Lil C's Blankie
My sister taught me how to crochet when I was about 10 or 11 years old. She showed me how to do a single crochet. If you want to create something big… single crochet is not the right path, but it was a start.
I always played with crochet and then years later, my sister picked it up again, this time showing me a double crochet. That was ok, but still no big project really came out of it, just lots or practice.
My Aunt Inez (God rest her soul) and I took a knitting class together when I visited her in England. We knitted a scarf, and even though I finished a knitting project, I didn’t feel like a knitter. I actually forgot how to do it completely until I recently re-taught myself some fundamentals. The scarf reminds me of her and I have very special memories of knitting with her.
In grad school my friend Greta and her sister (my house mates) used to crochet all the time. She showed me how to make hole-y squares. It got the job done, but when we graduated and I had a bunch of squares that I had made with her, yet had no idea of how to put the damn things together.
When I taught grade school in Hawaii, I lived in an apartment that was very cold. I kid you not. Yes, even Hawaii can get cold. So, I got a bunch of yarn and crocheted a blanket using the style Greta showed me, minus the squares. In the end, I had a hole-y, beautiful blanket that kept me somewhat warm. People are still somewhat impressed when they see it, even today. “You made this?!” I get that often. It is pretty.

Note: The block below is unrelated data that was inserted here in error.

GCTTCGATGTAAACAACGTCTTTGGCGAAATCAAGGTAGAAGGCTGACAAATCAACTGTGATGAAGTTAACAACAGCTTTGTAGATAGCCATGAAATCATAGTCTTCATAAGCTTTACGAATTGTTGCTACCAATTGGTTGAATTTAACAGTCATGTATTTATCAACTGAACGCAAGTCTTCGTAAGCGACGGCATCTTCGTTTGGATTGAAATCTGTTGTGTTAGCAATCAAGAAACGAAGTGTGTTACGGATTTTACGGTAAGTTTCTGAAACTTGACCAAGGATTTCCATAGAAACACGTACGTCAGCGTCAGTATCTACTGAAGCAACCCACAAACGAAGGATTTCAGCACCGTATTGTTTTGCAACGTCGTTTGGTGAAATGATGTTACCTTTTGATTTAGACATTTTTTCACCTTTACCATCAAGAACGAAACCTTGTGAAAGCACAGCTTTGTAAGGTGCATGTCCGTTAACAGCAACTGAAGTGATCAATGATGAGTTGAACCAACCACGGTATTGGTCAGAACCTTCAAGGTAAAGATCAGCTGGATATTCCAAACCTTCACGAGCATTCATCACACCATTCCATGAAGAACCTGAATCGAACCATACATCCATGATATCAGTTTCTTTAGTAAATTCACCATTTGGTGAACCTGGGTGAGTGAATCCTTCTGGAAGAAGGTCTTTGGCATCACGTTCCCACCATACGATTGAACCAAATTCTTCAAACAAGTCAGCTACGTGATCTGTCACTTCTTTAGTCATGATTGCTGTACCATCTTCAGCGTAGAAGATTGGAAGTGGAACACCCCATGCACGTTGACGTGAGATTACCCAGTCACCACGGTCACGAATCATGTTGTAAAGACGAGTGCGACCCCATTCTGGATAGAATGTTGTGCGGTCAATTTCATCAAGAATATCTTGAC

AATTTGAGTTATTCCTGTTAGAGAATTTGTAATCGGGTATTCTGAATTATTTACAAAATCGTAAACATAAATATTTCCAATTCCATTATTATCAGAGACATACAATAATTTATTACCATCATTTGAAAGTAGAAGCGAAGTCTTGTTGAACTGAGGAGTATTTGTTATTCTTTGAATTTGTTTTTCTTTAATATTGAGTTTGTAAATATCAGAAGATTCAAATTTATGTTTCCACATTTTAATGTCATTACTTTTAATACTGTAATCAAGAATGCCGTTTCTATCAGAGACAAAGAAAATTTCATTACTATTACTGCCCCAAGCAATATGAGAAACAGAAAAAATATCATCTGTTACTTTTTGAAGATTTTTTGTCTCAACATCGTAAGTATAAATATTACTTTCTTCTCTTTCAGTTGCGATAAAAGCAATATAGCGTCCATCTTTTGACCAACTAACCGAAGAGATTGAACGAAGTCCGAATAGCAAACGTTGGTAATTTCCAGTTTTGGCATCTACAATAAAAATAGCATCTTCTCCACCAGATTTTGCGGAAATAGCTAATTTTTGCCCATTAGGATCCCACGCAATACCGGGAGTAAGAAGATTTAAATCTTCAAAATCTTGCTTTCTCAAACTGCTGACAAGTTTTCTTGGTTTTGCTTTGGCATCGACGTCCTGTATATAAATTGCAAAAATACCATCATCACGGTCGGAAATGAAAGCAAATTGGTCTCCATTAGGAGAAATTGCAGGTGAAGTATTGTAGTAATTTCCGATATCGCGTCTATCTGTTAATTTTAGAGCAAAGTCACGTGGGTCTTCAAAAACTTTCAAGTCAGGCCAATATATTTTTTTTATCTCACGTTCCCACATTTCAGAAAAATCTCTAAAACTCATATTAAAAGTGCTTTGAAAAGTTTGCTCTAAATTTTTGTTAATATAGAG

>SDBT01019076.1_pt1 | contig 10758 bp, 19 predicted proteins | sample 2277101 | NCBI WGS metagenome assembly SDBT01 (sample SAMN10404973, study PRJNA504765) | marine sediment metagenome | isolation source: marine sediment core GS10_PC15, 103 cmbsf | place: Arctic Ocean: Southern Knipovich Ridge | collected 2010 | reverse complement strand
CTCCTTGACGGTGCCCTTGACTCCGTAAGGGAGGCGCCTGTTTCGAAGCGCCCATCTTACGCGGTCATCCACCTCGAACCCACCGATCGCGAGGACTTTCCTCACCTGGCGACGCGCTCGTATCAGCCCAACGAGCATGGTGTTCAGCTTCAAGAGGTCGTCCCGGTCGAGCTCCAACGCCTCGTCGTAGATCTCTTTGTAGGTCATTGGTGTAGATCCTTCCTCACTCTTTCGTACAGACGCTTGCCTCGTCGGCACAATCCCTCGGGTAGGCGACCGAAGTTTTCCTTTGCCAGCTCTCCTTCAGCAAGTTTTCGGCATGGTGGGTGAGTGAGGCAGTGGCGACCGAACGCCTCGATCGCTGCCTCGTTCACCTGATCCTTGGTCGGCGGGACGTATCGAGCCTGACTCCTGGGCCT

So at my current job I met a phenomenal woman, “Cat,”who crochets blankets for every baby she hears is on the way (mostly anyway). When I found this out I said to myself, “maybe she can finally help me figure out patterns.” Yes, it’s true, I had crocheted mostly without a pattern because they seemed like the most complex things to figure out.
With “Cat’s” help, I did a baby blanket for my best friend’s daughter which took some time, but was gorgeous! She loved it and so did her daughter. I see it in many pictures of her. My other friend had a son (“Lil C”) and I made him a blanket. That is the one you see above. “Cat” helped me with a sample, but in the end I had to struggle through the pattern on my own. I continuously messaged my another very good knitter/crocheter, Miss Cleo for moral support. It was that serious.
It was very liberating and empowering to finally work through a pattern. It gave me the confidence to continue to make other items from patterns including the one I’m working on now for Greta’s daughter.
I must say that though I love it creating these lovely blanket, it can get boring to crochet and it has put me to sleep many times. When I crochet I take many breaks and leave it for few days sometimes, but when you see the finished product and you feel accomplished,you really realize the magic of yarn.